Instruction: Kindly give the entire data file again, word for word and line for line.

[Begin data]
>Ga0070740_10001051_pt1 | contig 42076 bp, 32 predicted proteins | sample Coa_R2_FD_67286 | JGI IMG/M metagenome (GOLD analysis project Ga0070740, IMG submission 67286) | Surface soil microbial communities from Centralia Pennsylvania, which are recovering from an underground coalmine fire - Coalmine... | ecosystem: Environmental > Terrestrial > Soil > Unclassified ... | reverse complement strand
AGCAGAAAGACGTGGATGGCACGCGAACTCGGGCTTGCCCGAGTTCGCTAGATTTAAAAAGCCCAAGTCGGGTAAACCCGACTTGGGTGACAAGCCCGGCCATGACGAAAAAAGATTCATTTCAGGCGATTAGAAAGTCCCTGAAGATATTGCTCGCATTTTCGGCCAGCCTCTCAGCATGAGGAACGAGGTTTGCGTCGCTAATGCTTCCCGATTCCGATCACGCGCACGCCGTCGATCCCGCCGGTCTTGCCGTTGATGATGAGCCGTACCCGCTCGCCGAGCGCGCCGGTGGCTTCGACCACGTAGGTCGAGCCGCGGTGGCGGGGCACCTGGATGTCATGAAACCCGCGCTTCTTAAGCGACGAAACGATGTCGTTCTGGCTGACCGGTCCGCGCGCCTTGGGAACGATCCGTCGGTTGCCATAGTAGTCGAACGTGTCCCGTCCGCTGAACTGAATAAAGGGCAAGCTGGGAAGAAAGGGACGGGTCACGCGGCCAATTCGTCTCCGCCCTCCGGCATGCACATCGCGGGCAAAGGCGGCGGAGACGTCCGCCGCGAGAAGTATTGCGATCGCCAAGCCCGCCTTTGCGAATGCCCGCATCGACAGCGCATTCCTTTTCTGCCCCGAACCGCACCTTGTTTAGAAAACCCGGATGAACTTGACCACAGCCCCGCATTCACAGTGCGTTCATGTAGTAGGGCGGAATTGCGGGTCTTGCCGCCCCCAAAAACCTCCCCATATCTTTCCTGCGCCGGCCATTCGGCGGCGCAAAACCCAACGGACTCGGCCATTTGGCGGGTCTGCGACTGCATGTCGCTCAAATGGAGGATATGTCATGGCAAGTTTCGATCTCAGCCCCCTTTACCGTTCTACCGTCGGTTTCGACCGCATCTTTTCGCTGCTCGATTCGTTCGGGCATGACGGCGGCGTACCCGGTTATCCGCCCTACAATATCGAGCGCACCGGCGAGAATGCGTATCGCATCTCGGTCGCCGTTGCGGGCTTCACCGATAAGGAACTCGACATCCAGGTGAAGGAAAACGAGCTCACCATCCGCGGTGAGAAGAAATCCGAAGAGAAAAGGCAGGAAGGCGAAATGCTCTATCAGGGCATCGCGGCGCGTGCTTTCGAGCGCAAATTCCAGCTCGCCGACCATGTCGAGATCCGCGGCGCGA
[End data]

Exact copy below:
>Ga0070740_10001051_pt1 | contig 42076 bp, 32 predicted proteins | sample Coa_R2_FD_67286 | JGI IMG/M metagenome (GOLD analysis project Ga0070740, IMG submission 67286) | Surface soil microbial communities from Centralia Pennsylvania, which are recovering from an underground coalmine fire - Coalmine... | ecosystem: Environmental > Terrestrial > Soil > Unclassified ... | reverse complement strand
AGCAGAAAGACGTGGATGGCACGCGAACTCGGGCTTGCCCGAGTTCGCTAGATTTAAAAAGCCCAAGTCGGGTAAACCCGACTTGGGTGACAAGCCCGGCCATGACGAAAAAAGATTCATTTCAGGCGATTAGAAAGTCCCTGAAGATATTGCTCGCATTTTCGGCCAGCCTCTCAGCATGAGGAACGAGGTTTGCGTCGCTAATGCTTCCCGATTCCGATCACGCGCACGCCGTCGATCCCGCCGGTCTTGCCGTTGATGATGAGCCGTACCCGCTCGCCGAGCGCGCCGGTGGCTTCGACCACGTAGGTCGAGCCGCGGTGGCGGGGCACCTGGATGTCATGAAACCCGCGCTTCTTAAGCGACGAAACGATGTCGTTCTGGCTGACCGGTCCGCGCGCCTTGGGAACGATCCGTCGGTTGCCATAGTAGTCGAACGTGTCCCGTCCGCTGAACTGAATAAAGGGCAAGCTGGGAAGAAAGGGACGGGTCACGCGGCCAATTCGTCTCCGCCCTCCGGCATGCACATCGCGGGCAAAGGCGGCGGAGACGTCCGCCGCGAGAAGTATTGCGATCGCCAAGCCCGCCTTTGCGAATGCCCGCATCGACAGCGCATTCCTTTTCTGCCCCGAACCGCACCTTGTTTAGAAAACCCGGATGAACTTGACCACAGCCCCGCATTCACAGTGCGTTCATGTAGTAGGGCGGAATTGCGGGTCTTGCCGCCCCCAAAAACCTCCCCATATCTTTCCTGCGCCGGCCATTCGGCGGCGCAAAACCCAACGGACTCGGCCATTTGGCGGGTCTGCGACTGCATGTCGCTCAAATGGAGGATATGTCATGGCAAGTTTCGATCTCAGCCCCCTTTACCGTTCTACCGTCGGTTTCGACCGCATCTTTTCGCTGCTCGATTCGTTCGGGCATGACGGCGGCGTACCCGGTTATCCGCCCTACAATATCGAGCGCACCGGCGAGAATGCGTATCGCATCTCGGTCGCCGTTGCGGGCTTCACCGATAAGGAACTCGACATCCAGGTGAAGGAAAACGAGCTCACCATCCGCGGTGAGAAGAAATCCGAAGAGAAAAGGCAGGAAGGCGAAATGCTCTATCAGGGCATCGCGGCGCGTGCTTTCGAGCGCAAATTCCAGCTCGCCGACCATGTCGAGATCCGCGGCGCGA